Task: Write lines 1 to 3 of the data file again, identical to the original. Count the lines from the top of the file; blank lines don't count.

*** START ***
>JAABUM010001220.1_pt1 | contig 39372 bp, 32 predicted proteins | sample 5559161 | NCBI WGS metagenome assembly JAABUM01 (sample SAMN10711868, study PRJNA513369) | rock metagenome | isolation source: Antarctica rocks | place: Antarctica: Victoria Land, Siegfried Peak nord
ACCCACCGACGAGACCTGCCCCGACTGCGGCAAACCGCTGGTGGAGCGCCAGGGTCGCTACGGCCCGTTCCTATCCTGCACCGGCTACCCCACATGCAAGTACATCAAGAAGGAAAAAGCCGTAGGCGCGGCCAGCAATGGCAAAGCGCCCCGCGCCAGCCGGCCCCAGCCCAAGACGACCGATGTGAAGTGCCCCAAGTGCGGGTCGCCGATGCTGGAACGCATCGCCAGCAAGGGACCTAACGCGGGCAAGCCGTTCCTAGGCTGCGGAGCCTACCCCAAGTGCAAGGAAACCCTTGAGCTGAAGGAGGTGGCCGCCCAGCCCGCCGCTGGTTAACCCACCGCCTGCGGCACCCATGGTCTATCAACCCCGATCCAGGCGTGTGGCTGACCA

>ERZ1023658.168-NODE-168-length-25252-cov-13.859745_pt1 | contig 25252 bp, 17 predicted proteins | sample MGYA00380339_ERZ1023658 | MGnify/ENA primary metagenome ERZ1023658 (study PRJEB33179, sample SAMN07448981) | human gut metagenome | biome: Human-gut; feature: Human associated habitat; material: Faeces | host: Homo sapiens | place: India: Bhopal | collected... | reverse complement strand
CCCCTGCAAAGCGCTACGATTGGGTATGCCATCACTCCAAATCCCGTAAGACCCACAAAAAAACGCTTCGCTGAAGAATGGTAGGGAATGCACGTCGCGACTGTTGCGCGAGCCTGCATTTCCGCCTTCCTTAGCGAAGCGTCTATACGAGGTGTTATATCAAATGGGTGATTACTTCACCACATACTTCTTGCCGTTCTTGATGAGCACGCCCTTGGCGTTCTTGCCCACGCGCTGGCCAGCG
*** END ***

>JAABUM010001220.1_pt1 | contig 39372 bp, 32 predicted proteins | sample 5559161 | NCBI WGS metagenome assembly JAABUM01 (sample SAMN10711868, study PRJNA513369) | rock metagenome | isolation source: Antarctica rocks | place: Antarctica: Victoria Land, Siegfried Peak nord
ACCCACCGACGAGACCTGCCCCGACTGCGGCAAACCGCTGGTGGAGCGCCAGGGTCGCTACGGCCCGTTCCTATCCTGCACCGGCTACCCCACATGCAAGTACATCAAGAAGGAAAAAGCCGTAGGCGCGGCCAGCAATGGCAAAGCGCCCCGCGCCAGCCGGCCCCAGCCCAAGACGACCGATGTGAAGTGCCCCAAGTGCGGGTCGCCGATGCTGGAACGCATCGCCAGCAAGGGACCTAACGCGGGCAAGCCGTTCCTAGGCTGCGGAGCCTACCCCAAGTGCAAGGAAACCCTTGAGCTGAAGGAGGTGGCCGCCCAGCCCGCCGCTGGTTAACCCACCGCCTGCGGCACCCATGGTCTATCAACCCCGATCCAGGCGTGTGGCTGACCA

>ERZ1023658.168-NODE-168-length-25252-cov-13.859745_pt1 | contig 25252 bp, 17 predicted proteins | sample MGYA00380339_ERZ1023658 | MGnify/ENA primary metagenome ERZ1023658 (study PRJEB33179, sample SAMN07448981) | human gut metagenome | biome: Human-gut; feature: Human associated habitat; material: Faeces | host: Homo sapiens | place: India: Bhopal | collected... | reverse complement strand